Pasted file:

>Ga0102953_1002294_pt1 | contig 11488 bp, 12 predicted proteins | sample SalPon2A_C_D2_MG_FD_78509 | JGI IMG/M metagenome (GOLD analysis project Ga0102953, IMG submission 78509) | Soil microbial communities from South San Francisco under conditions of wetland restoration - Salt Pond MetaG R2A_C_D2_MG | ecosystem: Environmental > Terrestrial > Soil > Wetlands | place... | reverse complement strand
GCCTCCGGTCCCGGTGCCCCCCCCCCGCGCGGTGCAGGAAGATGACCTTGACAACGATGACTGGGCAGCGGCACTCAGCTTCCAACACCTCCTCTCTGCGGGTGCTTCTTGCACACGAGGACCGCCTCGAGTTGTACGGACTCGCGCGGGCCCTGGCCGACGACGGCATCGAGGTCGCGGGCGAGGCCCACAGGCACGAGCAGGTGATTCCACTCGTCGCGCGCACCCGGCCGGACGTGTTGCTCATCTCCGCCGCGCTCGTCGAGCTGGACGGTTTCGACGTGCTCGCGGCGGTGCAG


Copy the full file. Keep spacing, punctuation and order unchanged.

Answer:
>Ga0102953_1002294_pt1 | contig 11488 bp, 12 predicted proteins | sample SalPon2A_C_D2_MG_FD_78509 | JGI IMG/M metagenome (GOLD analysis project Ga0102953, IMG submission 78509) | Soil microbial communities from South San Francisco under conditions of wetland restoration - Salt Pond MetaG R2A_C_D2_MG | ecosystem: Environmental > Terrestrial > Soil > Wetlands | place... | reverse complement strand
GCCTCCGGTCCCGGTGCCCCCCCCCCGCGCGGTGCAGGAAGATGACCTTGACAACGATGACTGGGCAGCGGCACTCAGCTTCCAACACCTCCTCTCTGCGGGTGCTTCTTGCACACGAGGACCGCCTCGAGTTGTACGGACTCGCGCGGGCCCTGGCCGACGACGGCATCGAGGTCGCGGGCGAGGCCCACAGGCACGAGCAGGTGATTCCACTCGTCGCGCGCACCCGGCCGGACGTGTTGCTCATCTCCGCCGCGCTCGTCGAGCTGGACGGTTTCGACGTGCTCGCGGCGGTGCAG